Technology & Market News
By Noah Brown
The new 2022 Ford Bronco comes standard with a full suite of ADAS features and are posed to be serious competition for Jeep.
For the last couple of decades, Jeep has been the undisputed king of American off-roading vehicles. However, as it has done with its EVs in going after Tesla, Ford is gunning for Jeep’s crown.
Revived in 2021 after a nearly two-and-a-half decade layoff, the Bronco is Ford’s first foray back into the realm of true off-roading in quite some time. Every trim level of the Bronco comes standard with all-wheel drive, and its starting price tag of $32,395 keeps it competitive among other off-road models in its same class.
“Not only is the Bronco a cool and capable off-roader, but it’s also surprisingly satisfying to drive every day,” Car and Driver says, describing it as “a better daily driver than a Jeep Wrangler” and “configurable for a multitude of tastes.”
Though it has only been available since June 2021, the Bronco has already captured a very respectable 23 percent share of the midsize off-road SUV market in Q1 2022. According to Ford Authority, the Bronco sold 23,573 units to start the year compared to the Jeep Wrangler’s 45,551 and Toyota 4Runner’s 34,907.
Performance and Specs
Ford already has seven trim levels available for the Bronco, starting with its base two-door model priced at the aforementioned $32,395. The model’s most decked-out trim level, the Everglades, include factory-installed features such as a snorkel, front bumper-mounted winch and the Sasquatch off-road package, starts at $53,000. More recently, the automaker also announced a souped-up Raptor variant with a 3.0L V6 engine that starts at $68,500.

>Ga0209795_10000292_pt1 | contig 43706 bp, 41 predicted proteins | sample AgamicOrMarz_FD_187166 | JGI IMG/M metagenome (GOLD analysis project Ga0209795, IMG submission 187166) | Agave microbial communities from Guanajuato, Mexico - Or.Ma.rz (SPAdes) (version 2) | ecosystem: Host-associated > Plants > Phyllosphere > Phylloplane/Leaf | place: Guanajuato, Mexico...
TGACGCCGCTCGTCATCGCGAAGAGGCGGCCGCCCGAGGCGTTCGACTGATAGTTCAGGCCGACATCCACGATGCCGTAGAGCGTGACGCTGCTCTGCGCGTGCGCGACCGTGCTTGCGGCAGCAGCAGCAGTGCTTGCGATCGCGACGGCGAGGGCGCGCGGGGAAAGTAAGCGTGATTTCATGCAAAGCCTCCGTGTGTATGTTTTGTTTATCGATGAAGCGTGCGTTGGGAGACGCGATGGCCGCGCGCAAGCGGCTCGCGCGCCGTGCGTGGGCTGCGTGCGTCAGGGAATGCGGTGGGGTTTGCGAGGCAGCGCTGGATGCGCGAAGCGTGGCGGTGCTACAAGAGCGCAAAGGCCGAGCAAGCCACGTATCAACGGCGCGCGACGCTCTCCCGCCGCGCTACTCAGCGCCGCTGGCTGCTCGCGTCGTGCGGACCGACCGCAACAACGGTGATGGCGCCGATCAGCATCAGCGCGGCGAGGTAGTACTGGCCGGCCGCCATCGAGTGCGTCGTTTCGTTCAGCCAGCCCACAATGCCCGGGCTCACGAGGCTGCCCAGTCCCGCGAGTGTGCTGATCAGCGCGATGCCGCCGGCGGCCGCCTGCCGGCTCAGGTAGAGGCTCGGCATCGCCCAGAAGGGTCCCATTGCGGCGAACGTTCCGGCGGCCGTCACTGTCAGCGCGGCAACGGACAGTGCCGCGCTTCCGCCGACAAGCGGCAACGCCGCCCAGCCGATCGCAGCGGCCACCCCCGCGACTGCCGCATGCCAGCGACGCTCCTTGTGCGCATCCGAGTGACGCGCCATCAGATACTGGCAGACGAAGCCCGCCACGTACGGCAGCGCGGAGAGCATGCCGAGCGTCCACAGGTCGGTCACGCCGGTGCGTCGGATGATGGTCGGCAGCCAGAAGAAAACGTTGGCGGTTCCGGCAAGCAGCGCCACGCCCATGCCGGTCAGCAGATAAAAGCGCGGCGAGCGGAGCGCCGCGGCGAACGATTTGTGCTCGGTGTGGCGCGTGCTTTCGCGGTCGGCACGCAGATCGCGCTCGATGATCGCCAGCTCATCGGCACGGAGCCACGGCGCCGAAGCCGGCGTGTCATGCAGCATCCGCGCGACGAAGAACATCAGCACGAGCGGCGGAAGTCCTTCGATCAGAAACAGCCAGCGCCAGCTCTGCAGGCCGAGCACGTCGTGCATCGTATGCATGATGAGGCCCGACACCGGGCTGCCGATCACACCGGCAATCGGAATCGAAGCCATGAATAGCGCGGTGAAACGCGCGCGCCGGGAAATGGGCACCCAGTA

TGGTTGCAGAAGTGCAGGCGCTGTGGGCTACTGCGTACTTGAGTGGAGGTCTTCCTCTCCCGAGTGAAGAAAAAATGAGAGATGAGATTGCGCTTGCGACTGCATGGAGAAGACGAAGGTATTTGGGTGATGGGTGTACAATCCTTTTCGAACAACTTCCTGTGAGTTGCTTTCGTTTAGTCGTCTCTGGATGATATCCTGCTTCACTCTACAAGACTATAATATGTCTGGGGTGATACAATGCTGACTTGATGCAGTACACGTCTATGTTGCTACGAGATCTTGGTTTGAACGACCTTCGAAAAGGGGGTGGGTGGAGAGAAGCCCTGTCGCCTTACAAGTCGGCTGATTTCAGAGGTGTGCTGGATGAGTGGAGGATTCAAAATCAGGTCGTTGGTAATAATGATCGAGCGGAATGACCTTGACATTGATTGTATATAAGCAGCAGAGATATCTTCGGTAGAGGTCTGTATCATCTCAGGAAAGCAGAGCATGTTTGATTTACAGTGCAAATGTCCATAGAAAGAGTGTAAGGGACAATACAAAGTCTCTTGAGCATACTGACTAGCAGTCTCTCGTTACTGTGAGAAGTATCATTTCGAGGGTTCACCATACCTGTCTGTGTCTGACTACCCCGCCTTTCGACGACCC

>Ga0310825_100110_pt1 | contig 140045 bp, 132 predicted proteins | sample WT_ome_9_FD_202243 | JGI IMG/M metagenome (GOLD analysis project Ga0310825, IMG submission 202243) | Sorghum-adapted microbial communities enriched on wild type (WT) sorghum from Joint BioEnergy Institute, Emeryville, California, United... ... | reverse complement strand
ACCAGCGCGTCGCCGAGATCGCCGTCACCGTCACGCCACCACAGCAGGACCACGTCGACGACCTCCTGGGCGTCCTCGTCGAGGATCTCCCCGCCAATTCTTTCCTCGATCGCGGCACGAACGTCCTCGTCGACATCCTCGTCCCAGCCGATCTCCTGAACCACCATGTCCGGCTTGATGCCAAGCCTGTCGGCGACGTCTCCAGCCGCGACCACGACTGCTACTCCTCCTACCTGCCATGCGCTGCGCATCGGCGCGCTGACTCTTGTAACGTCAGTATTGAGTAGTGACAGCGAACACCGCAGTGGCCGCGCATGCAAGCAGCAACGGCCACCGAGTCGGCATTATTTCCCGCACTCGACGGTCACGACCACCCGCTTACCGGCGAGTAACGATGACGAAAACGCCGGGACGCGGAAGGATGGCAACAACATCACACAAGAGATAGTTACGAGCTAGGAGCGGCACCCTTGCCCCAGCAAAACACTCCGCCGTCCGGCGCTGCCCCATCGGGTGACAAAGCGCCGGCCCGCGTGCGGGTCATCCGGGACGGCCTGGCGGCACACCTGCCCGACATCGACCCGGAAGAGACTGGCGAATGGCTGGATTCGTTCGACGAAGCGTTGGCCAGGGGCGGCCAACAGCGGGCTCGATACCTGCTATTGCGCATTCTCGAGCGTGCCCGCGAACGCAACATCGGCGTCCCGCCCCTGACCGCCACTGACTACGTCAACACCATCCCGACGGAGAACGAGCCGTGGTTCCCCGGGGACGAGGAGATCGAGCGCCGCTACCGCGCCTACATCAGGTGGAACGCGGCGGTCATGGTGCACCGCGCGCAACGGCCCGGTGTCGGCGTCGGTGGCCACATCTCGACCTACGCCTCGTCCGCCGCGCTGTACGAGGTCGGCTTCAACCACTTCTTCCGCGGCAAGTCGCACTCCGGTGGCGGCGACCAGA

The Base model comes standard with a 2.3L four-cylinder EcoBoost engine and a 7-speed manual transmission on its two-door variant, while the four-door gets a 10-speed automatic. The Bronco is carried by 16-inch silver-painted steel wheels with all-wheel drive and an anti-lock brake system on all wheels.
Both two- and four-door variants are rated to tow 3500 pounds. The Base model with the four-cylinder engine gets 20 mpg in the city and 22 mpg on the highway, while its V6 counterpart gets 17 mpg on both.
Safety, Features and Tech
The Bronco comes standard with a full suite of ADAS features such as forward collision warning, blind-spot monitoring, lane-keep assist and automated emergency brakes. The four-door variant received a four-star rating on frontal crashes from the NHTSA, while both the four-door and two-door received only a three-star rating on rollovers. Neither have received a total rating.
The Base model comes standard with a removable roof and doors and three drive modes “to fit your driving condition” according to the Ford website. Every model except the Raptor is able to upgrade to the Sasquatch package, which features 35-inch tires, electric-locking axles, fender flares and more.
Every Bronco comes standard with Ford’s Co-Pilot system and its Sync 4 in-dash infotainment software.
Main Image: Ford
Article Credit to ADAPT Automotive.
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